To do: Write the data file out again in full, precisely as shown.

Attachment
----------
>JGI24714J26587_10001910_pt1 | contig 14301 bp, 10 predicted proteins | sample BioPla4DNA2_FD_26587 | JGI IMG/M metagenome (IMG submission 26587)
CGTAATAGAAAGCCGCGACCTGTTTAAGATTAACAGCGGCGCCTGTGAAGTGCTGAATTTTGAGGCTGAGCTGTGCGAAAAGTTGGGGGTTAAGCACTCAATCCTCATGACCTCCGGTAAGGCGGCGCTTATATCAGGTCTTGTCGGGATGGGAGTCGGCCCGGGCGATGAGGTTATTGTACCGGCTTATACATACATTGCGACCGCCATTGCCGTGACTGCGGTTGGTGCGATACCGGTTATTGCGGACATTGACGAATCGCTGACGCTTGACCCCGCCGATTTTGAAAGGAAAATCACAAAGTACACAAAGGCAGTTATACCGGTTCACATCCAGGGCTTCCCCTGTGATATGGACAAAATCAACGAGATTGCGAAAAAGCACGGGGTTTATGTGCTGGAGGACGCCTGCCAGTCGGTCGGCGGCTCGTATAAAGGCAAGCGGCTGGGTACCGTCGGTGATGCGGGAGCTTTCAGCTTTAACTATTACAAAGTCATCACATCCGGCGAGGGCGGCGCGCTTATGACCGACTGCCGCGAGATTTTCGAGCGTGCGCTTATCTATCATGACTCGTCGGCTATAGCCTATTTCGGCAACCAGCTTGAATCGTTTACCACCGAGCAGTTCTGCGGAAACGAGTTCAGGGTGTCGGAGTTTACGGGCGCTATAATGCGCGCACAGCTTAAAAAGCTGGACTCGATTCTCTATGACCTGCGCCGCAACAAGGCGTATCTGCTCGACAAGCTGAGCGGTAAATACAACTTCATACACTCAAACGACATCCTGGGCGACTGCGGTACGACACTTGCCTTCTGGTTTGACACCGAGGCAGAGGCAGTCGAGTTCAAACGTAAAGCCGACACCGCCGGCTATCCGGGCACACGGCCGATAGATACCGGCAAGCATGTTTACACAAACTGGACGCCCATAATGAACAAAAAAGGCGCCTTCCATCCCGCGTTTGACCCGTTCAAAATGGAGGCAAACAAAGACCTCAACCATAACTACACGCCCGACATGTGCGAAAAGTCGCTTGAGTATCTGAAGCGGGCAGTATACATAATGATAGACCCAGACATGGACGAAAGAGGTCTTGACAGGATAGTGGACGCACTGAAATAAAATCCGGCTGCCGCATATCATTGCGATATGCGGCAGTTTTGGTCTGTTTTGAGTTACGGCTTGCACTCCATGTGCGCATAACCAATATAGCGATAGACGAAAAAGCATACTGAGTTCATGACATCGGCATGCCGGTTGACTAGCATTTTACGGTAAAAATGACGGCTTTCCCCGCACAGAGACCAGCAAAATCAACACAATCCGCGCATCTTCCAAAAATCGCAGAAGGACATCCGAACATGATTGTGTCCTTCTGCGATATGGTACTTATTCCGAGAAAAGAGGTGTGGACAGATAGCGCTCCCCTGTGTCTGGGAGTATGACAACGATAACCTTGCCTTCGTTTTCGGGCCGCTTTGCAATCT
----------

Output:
>JGI24714J26587_10001910_pt1 | contig 14301 bp, 10 predicted proteins | sample BioPla4DNA2_FD_26587 | JGI IMG/M metagenome (IMG submission 26587)
CGTAATAGAAAGCCGCGACCTGTTTAAGATTAACAGCGGCGCCTGTGAAGTGCTGAATTTTGAGGCTGAGCTGTGCGAAAAGTTGGGGGTTAAGCACTCAATCCTCATGACCTCCGGTAAGGCGGCGCTTATATCAGGTCTTGTCGGGATGGGAGTCGGCCCGGGCGATGAGGTTATTGTACCGGCTTATACATACATTGCGACCGCCATTGCCGTGACTGCGGTTGGTGCGATACCGGTTATTGCGGACATTGACGAATCGCTGACGCTTGACCCCGCCGATTTTGAAAGGAAAATCACAAAGTACACAAAGGCAGTTATACCGGTTCACATCCAGGGCTTCCCCTGTGATATGGACAAAATCAACGAGATTGCGAAAAAGCACGGGGTTTATGTGCTGGAGGACGCCTGCCAGTCGGTCGGCGGCTCGTATAAAGGCAAGCGGCTGGGTACCGTCGGTGATGCGGGAGCTTTCAGCTTTAACTATTACAAAGTCATCACATCCGGCGAGGGCGGCGCGCTTATGACCGACTGCCGCGAGATTTTCGAGCGTGCGCTTATCTATCATGACTCGTCGGCTATAGCCTATTTCGGCAACCAGCTTGAATCGTTTACCACCGAGCAGTTCTGCGGAAACGAGTTCAGGGTGTCGGAGTTTACGGGCGCTATAATGCGCGCACAGCTTAAAAAGCTGGACTCGATTCTCTATGACCTGCGCCGCAACAAGGCGTATCTGCTCGACAAGCTGAGCGGTAAATACAACTTCATACACTCAAACGACATCCTGGGCGACTGCGGTACGACACTTGCCTTCTGGTTTGACACCGAGGCAGAGGCAGTCGAGTTCAAACGTAAAGCCGACACCGCCGGCTATCCGGGCACACGGCCGATAGATACCGGCAAGCATGTTTACACAAACTGGACGCCCATAATGAACAAAAAAGGCGCCTTCCATCCCGCGTTTGACCCGTTCAAAATGGAGGCAAACAAAGACCTCAACCATAACTACACGCCCGACATGTGCGAAAAGTCGCTTGAGTATCTGAAGCGGGCAGTATACATAATGATAGACCCAGACATGGACGAAAGAGGTCTTGACAGGATAGTGGACGCACTGAAATAAAATCCGGCTGCCGCATATCATTGCGATATGCGGCAGTTTTGGTCTGTTTTGAGTTACGGCTTGCACTCCATGTGCGCATAACCAATATAGCGATAGACGAAAAAGCATACTGAGTTCATGACATCGGCATGCCGGTTGACTAGCATTTTACGGTAAAAATGACGGCTTTCCCCGCACAGAGACCAGCAAAATCAACACAATCCGCGCATCTTCCAAAAATCGCAGAAGGACATCCGAACATGATTGTGTCCTTCTGCGATATGGTACTTATTCCGAGAAAAGAGGTGTGGACAGATAGCGCTCCCCTGTGTCTGGGAGTATGACAACGATAACCTTGCCTTCGTTTTCGGGCCGCTTTGCAATCT